The other day I ran into this woman in line for the kitchen. I almost wasn’t even going to go down to the kitchen but I thought I would see what they were having. MK was her name. She had short hair with a pink bow in it. She was wearing a tutu like shirt with some cute pattern on it. It was in the high 80’s and she had a faux fur scarf on. She was a mix of Hello Kitty and a club kid. I knew right away I was going to like her before I started talking to her. Once in a while they will have something substantial in regards to food. This time they had scraps of ham. I will admit that I’m rather picky and don’t like things like salad, etc… which is usually what they have. So whenever they have meat like this it’s a treat. For me, whenever I get something like that I will gobble it up like I haven’t eaten in weeks.¬†I got a plate and started to sit down. At first I wasn’t going to sit next to her out of shyness but today I decided to sit down next to her.

Her personality matched her appearance. She was bubbly and full of life. MK reminded me a cross between Hello Kitty and a club kid. Her voice reminded me of Shirley Temple or Betty Boop. She was adorable and fabulous. It was very interesting sitting and talking to her. She noticed that I drank Crystal Light and started to give me tips on mixing different flavors. I told her that I was¬† trying to be more healthy and she said that she was diabetic so she understood. MK’s boyfriend was just as interesting. He had a goth look to him with face tattoos and piercings. His name was Kraven or something like that. They both live on the streets, I think in the woods. Both were in their early 20’s. MK talked about loving to cook and missing the ability to do so. It’s interesting to talk to the homeless and hear about their lives before. I hope to run into them again as they were interesting to talk to and was my first real connection with someone on the streets. Most people I can’t relate to because no one is as flamboyant as I am. MK was unique and special. I felt like I could be myself with her and I knew she wouldn’t judge me. That’s something I don’t get with the rest of the homeless population. I keep my transness to myself for the most part. I still wear my headband so I’m able to embrace who I am in a small way.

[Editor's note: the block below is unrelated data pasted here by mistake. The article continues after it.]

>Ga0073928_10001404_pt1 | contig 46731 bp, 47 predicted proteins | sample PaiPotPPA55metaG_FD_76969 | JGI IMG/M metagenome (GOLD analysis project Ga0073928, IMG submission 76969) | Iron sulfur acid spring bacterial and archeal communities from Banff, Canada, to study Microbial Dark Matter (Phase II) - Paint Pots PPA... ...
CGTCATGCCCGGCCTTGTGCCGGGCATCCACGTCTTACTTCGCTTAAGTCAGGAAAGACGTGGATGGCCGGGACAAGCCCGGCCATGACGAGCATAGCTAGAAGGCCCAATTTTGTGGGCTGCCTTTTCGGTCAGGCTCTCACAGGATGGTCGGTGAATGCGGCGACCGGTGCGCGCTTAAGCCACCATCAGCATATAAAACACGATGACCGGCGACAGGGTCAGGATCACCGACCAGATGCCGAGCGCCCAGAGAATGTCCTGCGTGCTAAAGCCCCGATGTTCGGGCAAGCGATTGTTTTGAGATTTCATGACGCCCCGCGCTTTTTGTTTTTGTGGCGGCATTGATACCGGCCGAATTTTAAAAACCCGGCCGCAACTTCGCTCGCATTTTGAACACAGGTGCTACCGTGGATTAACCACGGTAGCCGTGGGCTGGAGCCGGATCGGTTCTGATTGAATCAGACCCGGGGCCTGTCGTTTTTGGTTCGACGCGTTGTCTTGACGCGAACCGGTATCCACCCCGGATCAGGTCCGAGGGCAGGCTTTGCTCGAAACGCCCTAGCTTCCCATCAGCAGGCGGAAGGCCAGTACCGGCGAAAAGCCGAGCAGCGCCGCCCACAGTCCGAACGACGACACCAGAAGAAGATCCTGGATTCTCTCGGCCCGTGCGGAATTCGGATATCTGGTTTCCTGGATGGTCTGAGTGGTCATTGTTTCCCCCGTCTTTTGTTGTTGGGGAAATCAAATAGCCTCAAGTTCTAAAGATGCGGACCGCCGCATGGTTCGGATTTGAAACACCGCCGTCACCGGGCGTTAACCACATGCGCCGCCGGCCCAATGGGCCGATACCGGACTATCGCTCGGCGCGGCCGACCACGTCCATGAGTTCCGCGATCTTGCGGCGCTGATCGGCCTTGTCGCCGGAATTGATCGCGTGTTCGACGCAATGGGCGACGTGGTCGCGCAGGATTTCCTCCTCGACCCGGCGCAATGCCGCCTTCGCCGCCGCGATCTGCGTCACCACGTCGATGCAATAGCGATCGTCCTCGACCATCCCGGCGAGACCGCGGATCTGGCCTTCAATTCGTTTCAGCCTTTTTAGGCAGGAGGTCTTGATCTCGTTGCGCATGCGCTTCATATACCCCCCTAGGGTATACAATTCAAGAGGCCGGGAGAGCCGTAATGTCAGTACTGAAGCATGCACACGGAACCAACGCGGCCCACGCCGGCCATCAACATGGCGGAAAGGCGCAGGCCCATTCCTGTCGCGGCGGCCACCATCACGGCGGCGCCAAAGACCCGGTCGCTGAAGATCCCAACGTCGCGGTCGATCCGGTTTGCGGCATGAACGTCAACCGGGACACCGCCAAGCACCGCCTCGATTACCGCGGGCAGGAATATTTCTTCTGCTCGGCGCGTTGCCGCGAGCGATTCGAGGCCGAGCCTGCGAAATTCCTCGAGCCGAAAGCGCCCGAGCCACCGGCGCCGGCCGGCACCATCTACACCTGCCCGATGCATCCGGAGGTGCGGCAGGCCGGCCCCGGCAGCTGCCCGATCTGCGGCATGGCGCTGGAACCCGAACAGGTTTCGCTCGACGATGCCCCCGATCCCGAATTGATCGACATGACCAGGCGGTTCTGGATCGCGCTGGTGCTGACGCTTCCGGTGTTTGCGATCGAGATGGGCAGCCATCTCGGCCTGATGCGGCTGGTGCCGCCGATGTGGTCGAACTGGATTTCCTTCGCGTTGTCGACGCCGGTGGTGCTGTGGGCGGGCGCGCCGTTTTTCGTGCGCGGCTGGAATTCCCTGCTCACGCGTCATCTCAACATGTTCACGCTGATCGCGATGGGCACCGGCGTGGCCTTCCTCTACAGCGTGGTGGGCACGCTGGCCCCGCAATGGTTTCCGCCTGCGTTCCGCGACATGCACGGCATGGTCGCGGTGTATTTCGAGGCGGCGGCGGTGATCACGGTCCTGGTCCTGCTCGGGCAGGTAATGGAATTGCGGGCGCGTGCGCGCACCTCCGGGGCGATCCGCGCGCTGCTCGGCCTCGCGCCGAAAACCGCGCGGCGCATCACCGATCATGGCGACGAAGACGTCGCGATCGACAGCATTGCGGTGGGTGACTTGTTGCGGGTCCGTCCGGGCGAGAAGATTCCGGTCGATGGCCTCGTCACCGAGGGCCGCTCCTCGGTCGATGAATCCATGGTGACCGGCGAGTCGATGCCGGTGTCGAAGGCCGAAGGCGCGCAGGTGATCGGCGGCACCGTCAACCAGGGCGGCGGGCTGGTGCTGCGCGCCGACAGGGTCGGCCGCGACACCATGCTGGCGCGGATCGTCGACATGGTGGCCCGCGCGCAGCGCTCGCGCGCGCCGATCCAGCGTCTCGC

The last few days I have been feeling a bit down because the reality has set in. That this will be my life for a while. Just repeating day after day. Having to leave at 7am each morning and having to find a place to stay. A lot of the times I feel so alone and I cope with it the best I can. It still catches up to me occasionally. Lately I keep wanting to call my Mom. It’s the thought, I should call my Mom she will make feel better but then I realize that I can’t and that makes me sad. I had a dream last night about her where she died all over again. Usually there is a moment where she dies and comes back to life, only to die all over again. I feel those moments of grief all over again. It’s just as intense when it first happened in 2012. The rest of the day I’m left with this aching sorrow.

My Mom was the one person I had. Our relationship was complicated at times but I knew that she loved me. She was always there for me. I no longer have this relationship. The struggle with living with a mental illness is often times you isolate yourself. You get into your head that you don’t deserve love. So you push people away or you get your life so far off track that you find yourself with no friends. For me, I moved away from all my friends and a life I loved because I self destructed. Deep down inside I didn’t believe that I deserved all this love and support. I have struggled ever since.

After my Mom died, I went inward. I was living in a small city with little money and no car. Making friends was almost impossible especially if I wanted someone LGBTQ. I went almost five years of talking to very few people. I became almost a hermit. For weeks my therapist was really the only person I would talk to, at least in detail. If it weren’t for my visits with my niece I probably wouldn’t have any other substantial connection. The longer you isolate the harder it is to come out of it. I would have moments where I tried to venture out into the world but it always led to me getting spooked and I would head back down to the rabbit hole. When you are homeless you don’t have a hole to hide in, well I guess you could find a place in the woods but I don’t have what it takes for that.

Now that I’ve awoken I have this sense of urgency of needing to get my life together. Recently my health has deteriorated and it has scared me senseless. I have wasted too much time living in fear and hiding. There are no guarantees and I don’t want to die without leaving something behind. Now that I’m taking better care of my body it feels great. The upside of being homeless is the walking and that’s helping me to lose weight. I just have to get past this phase of pain. I went from not moving at all to walking daily at least a mile. Before May my days consisted of waking up in the couch I slept in and watching tv. Only getting up to eat and use the bathroom. So it’s definitely been a major adjustment. The motrin is definitely helping. Today it was easier to walk, though I was still in pain and discomfort. My biggest issue is my lower back because I carry a backpack. I’ve tried to lighten the load as much as possible but it’s still pretty heavy because I carry supplies for comic book. Eventually I will be able to walk with ease and be able to go longer distances. I can’t wait for that day.